No preview · Article · Oct 2015 · Journal of Educational Change
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    ABSTRACT: A central challenge for local education agencies (i.e., school districts in the United States) undergoing reform is to design systems that facilitate instructional improvement. At the core of these systems are educational infrastructures that bolster capacity building efforts and support teaching and leadership practices. Our goal for this special issue is to apply infrastructure as a framework to understand educational change processes across a variety of contexts and levels of the education system (i.e., state, district, school, classroom). Taken together, the articles in this issue reveal how infrastructure can support and/or constrain educational change to the extent that it is deeply connected to, taken up in, and/or transformed by teaching and leadership practice.
    No preview · Article · Oct 2015 · Journal of Educational Change
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    ABSTRACT: Principal leadership is the key to successful implementation of mandated, high-accountability, teacher evaluation systems. Given the magnitude and complexity of change at the school level, understanding principals’ perceptions, responses, and concerns is essential for effective change and support during implementation. Thus, research that considers both principals’ concerns and their perceptions of implementation support contributes to both the scholarship and practice of leadership for change during accountability and reform. This multi-site, 3-year, qualitative study in a Southeastern state used the lens of Hall and Hord’s (Implementing change: patterns, principles, and potholes. Pearson Education, Boston, 2015) stages of concern, from the concerns-based adoption model, to examine K-12 principal perspectives during implementation of new, rigorous, high accountability teacher evaluation policies. Findings from this study increase our understanding of the impact of implementation challenges and change processes on principals charged with leading externally mandated, high stakes innovations. When principals’ knowledge and management concerns are insufficiently addressed, it is difficult for them to move to full and successful implementation. Findings have implications for superintendents, state policy-makers, university faculty in administration preparation programs, and researchers focusing on teacher evaluation, change, and education reform. In addition, this study adds to the literature by examining suburban and rural perspectives, complementing research focused on urban schools and districts.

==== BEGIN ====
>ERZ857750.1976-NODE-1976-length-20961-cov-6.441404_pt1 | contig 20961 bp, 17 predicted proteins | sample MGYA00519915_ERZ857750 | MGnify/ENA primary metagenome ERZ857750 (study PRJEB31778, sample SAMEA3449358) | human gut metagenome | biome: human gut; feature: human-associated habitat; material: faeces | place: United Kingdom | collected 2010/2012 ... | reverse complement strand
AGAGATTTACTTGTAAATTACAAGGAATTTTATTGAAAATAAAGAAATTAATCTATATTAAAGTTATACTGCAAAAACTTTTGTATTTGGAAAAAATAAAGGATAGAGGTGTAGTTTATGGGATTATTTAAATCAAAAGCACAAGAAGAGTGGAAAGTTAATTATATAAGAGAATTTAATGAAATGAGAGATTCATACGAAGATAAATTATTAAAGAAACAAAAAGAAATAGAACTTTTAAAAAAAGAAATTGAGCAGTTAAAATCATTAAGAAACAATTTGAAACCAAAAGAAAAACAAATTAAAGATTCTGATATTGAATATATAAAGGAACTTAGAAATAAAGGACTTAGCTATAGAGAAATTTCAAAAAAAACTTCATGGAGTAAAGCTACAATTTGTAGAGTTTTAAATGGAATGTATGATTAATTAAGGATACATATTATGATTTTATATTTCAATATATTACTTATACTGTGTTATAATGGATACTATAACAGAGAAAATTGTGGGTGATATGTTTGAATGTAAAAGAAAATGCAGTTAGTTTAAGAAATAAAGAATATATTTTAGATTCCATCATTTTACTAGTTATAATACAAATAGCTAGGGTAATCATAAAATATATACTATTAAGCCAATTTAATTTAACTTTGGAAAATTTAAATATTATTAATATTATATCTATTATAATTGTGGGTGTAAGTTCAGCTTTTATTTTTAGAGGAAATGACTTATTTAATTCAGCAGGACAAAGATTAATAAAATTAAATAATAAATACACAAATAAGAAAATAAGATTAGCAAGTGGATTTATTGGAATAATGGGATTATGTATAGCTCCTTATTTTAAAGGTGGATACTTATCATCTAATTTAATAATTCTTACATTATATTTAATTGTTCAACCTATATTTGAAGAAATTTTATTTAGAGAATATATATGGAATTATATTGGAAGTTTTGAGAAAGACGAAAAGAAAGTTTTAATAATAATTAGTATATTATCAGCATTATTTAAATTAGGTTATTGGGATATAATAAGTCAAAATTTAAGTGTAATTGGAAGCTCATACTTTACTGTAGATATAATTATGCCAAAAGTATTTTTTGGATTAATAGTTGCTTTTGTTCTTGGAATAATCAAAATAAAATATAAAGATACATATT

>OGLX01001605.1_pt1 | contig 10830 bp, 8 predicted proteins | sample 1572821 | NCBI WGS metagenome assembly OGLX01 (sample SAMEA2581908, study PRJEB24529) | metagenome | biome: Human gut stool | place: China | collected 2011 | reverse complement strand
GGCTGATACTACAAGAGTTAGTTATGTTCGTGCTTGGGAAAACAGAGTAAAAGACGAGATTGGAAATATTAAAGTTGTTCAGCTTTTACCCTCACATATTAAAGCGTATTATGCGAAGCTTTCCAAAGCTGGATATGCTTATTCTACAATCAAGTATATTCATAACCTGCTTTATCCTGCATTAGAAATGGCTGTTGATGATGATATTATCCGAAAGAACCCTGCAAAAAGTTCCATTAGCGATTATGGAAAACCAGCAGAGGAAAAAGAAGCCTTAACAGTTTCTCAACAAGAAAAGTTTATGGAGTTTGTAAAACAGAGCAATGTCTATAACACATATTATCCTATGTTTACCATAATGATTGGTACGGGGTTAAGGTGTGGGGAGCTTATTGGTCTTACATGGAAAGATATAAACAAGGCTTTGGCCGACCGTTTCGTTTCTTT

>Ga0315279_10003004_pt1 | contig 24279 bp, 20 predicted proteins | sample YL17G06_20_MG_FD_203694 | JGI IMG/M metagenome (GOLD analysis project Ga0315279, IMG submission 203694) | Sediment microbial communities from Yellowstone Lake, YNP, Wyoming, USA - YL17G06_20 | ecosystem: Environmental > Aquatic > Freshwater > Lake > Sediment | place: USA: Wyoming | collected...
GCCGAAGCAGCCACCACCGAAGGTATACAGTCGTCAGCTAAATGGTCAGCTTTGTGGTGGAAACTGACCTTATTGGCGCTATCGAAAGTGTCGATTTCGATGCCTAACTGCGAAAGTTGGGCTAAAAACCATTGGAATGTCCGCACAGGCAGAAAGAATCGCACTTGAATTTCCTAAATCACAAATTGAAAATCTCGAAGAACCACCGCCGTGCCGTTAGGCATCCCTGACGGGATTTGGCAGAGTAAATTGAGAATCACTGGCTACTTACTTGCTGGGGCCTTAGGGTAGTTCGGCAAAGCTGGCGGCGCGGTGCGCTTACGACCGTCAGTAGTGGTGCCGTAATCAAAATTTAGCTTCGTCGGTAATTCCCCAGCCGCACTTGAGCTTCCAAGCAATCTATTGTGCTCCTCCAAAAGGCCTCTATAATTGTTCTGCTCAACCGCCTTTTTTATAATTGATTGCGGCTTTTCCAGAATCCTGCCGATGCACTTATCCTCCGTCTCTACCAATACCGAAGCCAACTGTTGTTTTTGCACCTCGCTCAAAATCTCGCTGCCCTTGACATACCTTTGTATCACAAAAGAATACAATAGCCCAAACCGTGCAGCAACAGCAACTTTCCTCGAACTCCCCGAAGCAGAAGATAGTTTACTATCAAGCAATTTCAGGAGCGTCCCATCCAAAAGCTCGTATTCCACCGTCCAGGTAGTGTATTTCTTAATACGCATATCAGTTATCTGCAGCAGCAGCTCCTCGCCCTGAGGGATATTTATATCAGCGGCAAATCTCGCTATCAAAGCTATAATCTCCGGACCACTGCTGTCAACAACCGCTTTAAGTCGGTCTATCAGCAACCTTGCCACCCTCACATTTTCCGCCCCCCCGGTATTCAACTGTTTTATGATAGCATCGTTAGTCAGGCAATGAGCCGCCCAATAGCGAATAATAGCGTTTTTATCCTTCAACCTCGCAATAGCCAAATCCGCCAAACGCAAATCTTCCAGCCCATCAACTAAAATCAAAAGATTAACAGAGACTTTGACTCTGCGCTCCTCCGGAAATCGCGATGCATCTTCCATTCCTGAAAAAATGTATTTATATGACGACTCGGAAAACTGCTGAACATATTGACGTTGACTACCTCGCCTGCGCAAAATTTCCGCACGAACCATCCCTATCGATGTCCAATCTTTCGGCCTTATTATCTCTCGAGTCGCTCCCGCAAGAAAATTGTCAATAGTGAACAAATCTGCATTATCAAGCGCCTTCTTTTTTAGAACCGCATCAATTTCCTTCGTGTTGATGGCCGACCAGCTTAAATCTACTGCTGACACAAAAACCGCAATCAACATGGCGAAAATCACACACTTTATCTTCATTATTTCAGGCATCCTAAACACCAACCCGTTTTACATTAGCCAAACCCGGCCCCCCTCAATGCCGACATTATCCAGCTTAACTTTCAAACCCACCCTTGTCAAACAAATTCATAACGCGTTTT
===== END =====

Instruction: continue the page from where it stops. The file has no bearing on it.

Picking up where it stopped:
Preview · Article · Aug 2015 · Journal of Educational Change